The Federal Insecticide, Fungicide, and Rodenticide Act Scientific Advisory Panel (FIFRA) will meet first on Tuesday to review a set of scientific issues regarding EPA’s evaluation of the carcinogenic potential of glyphosate, the active ingredient in Roundup and hundreds of other herbicides sold around the world.
The goal of the meetings is to determine how the EPA should interpret relevant data and how this information should translate into a “carcinogen risk” classification for glyphosate. This may seem like a strictly academic task, but powerful economic forces are at work when it comes to glyphosate, the most widely-used agricultural chemical in history.
If glyphosate is officially classified by the EPA as a carcinogen (cancer-causing substance), it could be devastating to Monsanto’s bottom line and even threaten its proposed $66 billion merger with Bayer AG. Monsanto is also facing dozens of lawsuits alleging cancer from Roundup, and the company is desperate for EPA backing to defend itself against the complaints.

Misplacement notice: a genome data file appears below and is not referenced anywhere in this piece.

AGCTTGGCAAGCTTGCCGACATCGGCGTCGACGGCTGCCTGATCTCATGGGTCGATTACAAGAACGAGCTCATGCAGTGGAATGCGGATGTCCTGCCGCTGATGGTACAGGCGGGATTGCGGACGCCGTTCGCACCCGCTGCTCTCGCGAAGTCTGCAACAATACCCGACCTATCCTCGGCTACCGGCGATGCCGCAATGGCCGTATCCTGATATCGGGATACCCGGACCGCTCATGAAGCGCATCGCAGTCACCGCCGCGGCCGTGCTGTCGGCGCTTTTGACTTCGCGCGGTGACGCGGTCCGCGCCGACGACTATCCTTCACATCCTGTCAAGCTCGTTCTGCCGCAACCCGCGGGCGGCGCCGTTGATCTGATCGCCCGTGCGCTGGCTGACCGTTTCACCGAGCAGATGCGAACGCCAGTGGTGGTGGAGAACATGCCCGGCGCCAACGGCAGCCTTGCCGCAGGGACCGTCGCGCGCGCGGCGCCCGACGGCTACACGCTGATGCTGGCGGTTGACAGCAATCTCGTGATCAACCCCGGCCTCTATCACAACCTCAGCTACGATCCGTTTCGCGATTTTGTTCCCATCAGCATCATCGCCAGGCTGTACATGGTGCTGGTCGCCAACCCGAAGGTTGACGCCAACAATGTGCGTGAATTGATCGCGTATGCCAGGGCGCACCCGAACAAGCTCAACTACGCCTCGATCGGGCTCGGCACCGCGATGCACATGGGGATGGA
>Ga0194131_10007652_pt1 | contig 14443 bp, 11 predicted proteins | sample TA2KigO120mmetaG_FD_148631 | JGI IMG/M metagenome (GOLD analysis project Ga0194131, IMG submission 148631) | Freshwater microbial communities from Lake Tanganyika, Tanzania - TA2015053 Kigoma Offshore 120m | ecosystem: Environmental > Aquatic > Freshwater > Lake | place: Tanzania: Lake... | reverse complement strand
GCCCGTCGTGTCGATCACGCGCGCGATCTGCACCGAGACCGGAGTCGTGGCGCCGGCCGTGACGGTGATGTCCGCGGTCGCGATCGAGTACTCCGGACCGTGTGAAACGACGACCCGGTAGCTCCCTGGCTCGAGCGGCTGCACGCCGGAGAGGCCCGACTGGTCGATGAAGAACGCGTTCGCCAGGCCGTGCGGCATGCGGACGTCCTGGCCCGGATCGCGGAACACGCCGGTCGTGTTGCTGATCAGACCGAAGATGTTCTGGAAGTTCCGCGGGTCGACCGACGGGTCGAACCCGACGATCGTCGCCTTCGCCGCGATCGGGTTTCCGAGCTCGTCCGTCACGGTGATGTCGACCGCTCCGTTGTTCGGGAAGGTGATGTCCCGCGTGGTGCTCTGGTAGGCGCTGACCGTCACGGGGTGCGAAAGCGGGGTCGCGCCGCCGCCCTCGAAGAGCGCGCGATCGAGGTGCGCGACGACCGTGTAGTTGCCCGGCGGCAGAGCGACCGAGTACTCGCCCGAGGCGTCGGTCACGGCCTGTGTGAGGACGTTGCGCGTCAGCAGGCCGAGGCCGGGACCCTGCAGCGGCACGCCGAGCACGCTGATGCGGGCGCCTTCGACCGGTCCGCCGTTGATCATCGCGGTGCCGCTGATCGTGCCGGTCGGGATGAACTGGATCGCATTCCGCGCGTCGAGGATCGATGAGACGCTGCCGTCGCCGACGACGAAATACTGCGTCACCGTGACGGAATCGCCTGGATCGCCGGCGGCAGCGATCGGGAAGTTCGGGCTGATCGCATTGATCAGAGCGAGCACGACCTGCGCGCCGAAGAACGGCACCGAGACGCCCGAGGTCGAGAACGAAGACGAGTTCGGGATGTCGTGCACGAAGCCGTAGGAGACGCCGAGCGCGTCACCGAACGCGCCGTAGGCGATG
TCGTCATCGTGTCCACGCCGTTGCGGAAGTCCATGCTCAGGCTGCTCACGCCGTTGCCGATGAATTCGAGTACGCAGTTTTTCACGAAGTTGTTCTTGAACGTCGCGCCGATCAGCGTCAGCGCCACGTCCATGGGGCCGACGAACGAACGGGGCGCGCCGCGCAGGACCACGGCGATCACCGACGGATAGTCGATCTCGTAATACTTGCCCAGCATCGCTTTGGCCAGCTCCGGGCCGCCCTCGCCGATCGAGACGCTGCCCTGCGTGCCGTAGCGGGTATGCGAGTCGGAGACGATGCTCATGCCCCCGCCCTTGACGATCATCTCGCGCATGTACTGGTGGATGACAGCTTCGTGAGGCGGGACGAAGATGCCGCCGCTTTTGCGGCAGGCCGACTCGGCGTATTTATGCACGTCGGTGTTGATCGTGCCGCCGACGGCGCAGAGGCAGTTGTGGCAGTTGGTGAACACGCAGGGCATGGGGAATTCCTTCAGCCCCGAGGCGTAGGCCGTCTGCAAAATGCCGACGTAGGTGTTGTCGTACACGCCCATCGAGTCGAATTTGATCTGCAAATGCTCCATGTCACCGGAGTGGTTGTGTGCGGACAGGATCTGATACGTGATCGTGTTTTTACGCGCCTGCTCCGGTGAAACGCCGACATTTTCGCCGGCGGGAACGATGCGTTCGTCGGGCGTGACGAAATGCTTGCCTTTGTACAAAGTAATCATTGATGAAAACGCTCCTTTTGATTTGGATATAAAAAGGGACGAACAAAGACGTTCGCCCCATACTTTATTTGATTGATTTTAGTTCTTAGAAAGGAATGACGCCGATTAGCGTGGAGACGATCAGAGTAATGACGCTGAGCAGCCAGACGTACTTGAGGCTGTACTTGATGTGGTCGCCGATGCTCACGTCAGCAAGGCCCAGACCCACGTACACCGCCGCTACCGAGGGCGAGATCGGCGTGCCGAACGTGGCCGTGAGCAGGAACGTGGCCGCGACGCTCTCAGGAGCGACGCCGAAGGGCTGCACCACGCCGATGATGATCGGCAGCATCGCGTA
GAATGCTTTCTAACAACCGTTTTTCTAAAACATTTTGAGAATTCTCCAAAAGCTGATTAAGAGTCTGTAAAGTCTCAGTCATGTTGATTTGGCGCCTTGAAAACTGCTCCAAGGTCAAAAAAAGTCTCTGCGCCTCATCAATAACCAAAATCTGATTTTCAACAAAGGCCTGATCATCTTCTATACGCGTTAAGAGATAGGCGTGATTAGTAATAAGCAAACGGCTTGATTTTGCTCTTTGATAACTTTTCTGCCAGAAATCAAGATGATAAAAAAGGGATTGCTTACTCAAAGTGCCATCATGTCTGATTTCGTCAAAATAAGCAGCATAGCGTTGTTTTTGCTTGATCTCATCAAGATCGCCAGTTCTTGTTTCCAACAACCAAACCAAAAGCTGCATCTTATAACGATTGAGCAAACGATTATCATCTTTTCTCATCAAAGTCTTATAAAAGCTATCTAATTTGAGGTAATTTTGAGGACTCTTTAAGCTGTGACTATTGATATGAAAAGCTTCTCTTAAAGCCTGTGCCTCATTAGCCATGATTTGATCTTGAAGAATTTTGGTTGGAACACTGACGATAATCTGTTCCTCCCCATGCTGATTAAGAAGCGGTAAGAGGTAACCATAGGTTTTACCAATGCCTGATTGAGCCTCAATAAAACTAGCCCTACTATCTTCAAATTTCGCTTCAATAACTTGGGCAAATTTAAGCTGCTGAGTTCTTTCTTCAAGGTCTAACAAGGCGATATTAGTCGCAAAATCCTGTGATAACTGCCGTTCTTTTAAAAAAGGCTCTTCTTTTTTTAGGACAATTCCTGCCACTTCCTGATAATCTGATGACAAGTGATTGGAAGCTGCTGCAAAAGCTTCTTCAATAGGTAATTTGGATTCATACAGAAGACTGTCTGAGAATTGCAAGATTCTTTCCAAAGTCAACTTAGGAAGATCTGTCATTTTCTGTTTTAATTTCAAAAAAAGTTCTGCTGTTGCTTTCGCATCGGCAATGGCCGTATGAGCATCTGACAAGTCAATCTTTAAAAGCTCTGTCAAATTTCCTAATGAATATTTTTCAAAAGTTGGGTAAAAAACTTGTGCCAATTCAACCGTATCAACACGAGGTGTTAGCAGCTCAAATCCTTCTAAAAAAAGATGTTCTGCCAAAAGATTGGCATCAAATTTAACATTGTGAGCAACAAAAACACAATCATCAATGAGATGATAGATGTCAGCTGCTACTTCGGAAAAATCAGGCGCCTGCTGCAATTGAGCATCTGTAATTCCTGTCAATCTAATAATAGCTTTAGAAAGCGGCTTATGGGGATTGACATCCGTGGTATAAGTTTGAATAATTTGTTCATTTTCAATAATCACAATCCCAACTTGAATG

The glyphosate / cancer link is nothing new. Dating as far back as the early 1970s, numerous scientific studies have raised concerns about the potential harmful effects of the chemical. Monsanto has always countered with its own studies and high-powered team of experts who claim that glyphosate is not carcinogenic, and in fact actually one of the safest pesticides ever brought to market.
The argument got even more heated in March 2015, when the World Health Organization’s International Agency for Research on Cancer (IARC) published a report in The Lancet Oncology which declared that glyphosate “probably” causes cancer in humans. Those findings were particularly worrisome to consumers because glyphosate is so ubiquitous that government researchers have declared use of the chemical “widespread in the environment,” finding traces of it in common foods like honey, oatmeal and baby food.
Scientists, activists and agricultural industry leaders are all expected to attend this week’s meetings to voice their opinions on glyphosate, with the EPA setting aside more than 10 hours for personally delivered public comments before the panel.
The panel has 90 days to provide EPA with a written report. Once the agency has reviewed the report and made any appropriate changes, the full human health and ecological risk assessment will be released for a 60-day public comment period. EPA is currently scheduled to publish these documents early next year.
Source: The Hill